Keeping Minnesota Waters Swimmable, Fishable- and Enjoyable
Ecology is a discipline very interested in “parts per million” of this and “desirable levels” of that. So, it’s somewhat surprising the litmus test for the “swimmability” of a Minnesota lake is very straightforward: Are people willing to swim in it? Because Minnesota has so many lakes (generally, either side of 12,000) and so many different types (e.g., “prairie pothole” vs. cold, deep glacial), the answer varies widely.
Ecologists have divided Minnesota into seven ecoregions. One, “Northern Lakes and Forests” – roughly the upper-right quarter of the state – contains 46 percent of the Minnesota’s lakes, and 92 percent of those are fully swimmable. Conversely, in the state’s southwest quarter, lakes are naturally shallow, high in nutrients and heavily impacted by agricultural runoff. There, 81 percent of the lakes do not support swimmable use.
Tourism and recreation are a large part of Minnesota’s “brand”. They contribute more than $12 billion annually to the state’s GDP and support 245,000 private-sector workers – compelling reasons to assure folks on our lakes and waterways have healthy and enjoyable experiences.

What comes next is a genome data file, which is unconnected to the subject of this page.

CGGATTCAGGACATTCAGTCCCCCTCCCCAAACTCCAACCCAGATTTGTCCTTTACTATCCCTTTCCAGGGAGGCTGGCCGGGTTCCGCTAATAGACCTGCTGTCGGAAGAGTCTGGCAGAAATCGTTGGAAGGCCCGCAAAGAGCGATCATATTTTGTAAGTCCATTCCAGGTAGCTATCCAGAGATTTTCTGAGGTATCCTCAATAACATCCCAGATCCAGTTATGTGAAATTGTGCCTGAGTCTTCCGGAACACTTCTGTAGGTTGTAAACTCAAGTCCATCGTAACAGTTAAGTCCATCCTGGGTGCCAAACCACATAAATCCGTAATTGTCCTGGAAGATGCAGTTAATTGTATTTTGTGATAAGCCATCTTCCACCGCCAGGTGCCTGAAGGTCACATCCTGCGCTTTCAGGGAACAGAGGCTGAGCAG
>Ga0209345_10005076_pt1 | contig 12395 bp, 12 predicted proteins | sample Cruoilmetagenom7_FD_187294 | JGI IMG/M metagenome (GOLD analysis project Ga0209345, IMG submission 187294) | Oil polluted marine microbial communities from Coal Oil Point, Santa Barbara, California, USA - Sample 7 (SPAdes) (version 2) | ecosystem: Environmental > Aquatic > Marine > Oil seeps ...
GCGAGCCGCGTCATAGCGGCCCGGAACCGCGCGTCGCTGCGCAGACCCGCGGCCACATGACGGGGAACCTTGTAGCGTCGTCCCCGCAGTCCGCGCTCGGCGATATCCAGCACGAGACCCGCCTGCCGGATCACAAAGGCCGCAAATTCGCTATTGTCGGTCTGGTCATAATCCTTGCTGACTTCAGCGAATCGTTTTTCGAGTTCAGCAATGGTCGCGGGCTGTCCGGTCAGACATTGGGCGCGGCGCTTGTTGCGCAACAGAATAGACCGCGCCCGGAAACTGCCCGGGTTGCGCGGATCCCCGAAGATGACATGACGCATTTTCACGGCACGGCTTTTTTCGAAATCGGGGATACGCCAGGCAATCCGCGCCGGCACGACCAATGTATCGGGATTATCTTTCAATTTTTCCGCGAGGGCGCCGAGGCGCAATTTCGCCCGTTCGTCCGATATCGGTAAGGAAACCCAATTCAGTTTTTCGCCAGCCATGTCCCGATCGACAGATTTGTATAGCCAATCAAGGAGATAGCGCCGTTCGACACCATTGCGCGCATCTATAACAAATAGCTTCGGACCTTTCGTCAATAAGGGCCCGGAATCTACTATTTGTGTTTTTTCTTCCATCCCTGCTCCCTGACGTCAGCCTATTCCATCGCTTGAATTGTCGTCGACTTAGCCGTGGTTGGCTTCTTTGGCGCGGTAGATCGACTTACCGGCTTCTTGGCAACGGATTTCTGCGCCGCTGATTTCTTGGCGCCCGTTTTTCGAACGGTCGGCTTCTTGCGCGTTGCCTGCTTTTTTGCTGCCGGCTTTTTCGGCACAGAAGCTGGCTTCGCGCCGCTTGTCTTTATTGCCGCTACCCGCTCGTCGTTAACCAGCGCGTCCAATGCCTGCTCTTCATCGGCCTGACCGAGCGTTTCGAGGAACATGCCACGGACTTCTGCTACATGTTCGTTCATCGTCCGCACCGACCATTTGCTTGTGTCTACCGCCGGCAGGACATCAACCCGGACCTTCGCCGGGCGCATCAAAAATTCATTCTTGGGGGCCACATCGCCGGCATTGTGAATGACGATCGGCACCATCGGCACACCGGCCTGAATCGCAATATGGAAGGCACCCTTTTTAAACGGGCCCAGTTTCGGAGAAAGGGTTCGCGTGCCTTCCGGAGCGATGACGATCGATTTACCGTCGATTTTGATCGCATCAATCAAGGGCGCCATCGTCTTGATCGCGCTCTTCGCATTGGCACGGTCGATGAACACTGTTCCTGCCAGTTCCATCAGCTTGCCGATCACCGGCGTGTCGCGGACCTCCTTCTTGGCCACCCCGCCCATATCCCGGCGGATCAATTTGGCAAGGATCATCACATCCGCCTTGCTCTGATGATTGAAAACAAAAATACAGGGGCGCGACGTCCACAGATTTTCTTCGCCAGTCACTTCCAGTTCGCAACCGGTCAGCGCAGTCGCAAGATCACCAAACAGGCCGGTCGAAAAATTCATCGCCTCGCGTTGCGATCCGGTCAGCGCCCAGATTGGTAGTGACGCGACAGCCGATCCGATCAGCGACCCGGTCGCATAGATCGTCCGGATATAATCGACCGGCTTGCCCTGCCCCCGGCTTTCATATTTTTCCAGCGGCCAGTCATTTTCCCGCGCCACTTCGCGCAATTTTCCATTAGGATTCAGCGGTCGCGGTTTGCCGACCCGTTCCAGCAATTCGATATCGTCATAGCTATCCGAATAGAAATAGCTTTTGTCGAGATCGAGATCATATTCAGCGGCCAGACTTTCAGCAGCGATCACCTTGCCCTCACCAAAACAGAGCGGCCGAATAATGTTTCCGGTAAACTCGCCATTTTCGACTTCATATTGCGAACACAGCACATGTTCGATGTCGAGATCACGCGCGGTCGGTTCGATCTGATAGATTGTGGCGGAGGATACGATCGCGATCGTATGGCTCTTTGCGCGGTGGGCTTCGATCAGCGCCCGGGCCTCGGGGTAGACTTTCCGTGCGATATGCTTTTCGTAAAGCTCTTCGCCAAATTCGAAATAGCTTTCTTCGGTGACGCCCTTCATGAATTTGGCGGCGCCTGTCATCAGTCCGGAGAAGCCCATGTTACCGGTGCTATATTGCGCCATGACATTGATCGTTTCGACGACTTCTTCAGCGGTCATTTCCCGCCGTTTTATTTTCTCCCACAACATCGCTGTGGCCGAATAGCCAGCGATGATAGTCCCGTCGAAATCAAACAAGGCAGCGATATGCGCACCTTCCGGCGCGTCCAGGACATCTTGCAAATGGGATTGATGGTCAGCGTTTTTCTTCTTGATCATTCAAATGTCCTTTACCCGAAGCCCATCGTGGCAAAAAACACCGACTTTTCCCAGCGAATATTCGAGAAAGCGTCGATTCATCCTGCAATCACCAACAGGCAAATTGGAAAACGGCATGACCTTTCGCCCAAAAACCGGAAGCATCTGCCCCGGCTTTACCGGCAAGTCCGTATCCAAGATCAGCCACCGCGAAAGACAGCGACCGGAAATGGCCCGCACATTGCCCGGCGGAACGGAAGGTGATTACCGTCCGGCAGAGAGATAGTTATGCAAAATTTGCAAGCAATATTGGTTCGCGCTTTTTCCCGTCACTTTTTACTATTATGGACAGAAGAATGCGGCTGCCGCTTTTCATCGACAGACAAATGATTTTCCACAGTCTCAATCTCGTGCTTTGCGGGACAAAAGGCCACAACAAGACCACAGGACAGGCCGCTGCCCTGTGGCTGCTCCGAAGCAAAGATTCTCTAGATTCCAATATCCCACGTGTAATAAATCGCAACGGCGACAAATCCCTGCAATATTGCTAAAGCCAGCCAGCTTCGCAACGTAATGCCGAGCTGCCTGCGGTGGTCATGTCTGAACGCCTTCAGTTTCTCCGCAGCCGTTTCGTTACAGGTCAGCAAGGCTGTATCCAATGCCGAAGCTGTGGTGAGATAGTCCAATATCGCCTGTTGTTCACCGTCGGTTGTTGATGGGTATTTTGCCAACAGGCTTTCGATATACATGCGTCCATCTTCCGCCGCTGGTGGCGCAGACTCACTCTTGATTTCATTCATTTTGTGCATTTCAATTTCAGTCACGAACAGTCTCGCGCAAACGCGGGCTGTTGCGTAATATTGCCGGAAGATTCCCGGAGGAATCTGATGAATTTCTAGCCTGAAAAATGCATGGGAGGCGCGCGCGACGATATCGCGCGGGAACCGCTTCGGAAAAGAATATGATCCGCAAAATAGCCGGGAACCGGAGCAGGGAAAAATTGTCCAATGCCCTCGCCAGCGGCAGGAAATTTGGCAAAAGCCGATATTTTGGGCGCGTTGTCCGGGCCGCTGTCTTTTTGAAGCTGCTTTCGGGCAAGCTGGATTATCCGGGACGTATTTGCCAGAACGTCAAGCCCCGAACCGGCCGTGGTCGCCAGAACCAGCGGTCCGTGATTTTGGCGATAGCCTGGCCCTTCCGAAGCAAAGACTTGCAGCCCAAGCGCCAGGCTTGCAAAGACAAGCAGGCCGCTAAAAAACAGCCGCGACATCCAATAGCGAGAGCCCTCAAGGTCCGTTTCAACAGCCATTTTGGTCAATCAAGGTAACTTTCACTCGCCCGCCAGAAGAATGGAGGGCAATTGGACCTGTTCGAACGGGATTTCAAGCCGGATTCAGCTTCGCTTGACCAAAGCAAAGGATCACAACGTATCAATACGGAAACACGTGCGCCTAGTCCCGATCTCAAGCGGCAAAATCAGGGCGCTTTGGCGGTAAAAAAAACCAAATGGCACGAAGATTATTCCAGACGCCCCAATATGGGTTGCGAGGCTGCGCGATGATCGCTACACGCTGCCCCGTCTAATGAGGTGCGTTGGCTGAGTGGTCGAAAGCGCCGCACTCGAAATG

Conservation Corps Minnesota & Iowa (CCMI) did its part recently on a project that supports yet another way to enjoy Minnesota’s natural resources. At a recent project at Wood Lake Nature Center in Richfield, CCMI crews stabilized one of the park’s 22 culverts to prevent sediment from washing into the marsh and the local watershed. This meant removing invasive buckthorn and hazard trees and planting 75 new trees and shrubs. The crew was particularly eager to remove several trees that were slowly sliding into the culvert, as displacing their root systems would ultimately inflict considerable erosion on the culvert’s banks. A second initiative focused on improving the Center’s prairie habitat, which joins the marsh and woodland areas as the park’s three types of environments.
The Center’s variety of habitats is critical to its educational mission that also includes learning about the importance of water quality, especially because the preserve serves as the base of the local watershed. And, thanks to CCMI’s efforts, they also can now easily see roaming wildlife – not possible when a thick wall of buckthorn had blocked the view.
Project funding was provided by a Clean Water Fund Grant and a three-year Conservation Partners Legacy Grant. Crews will return over the next two years to manage buckthorn regrowth.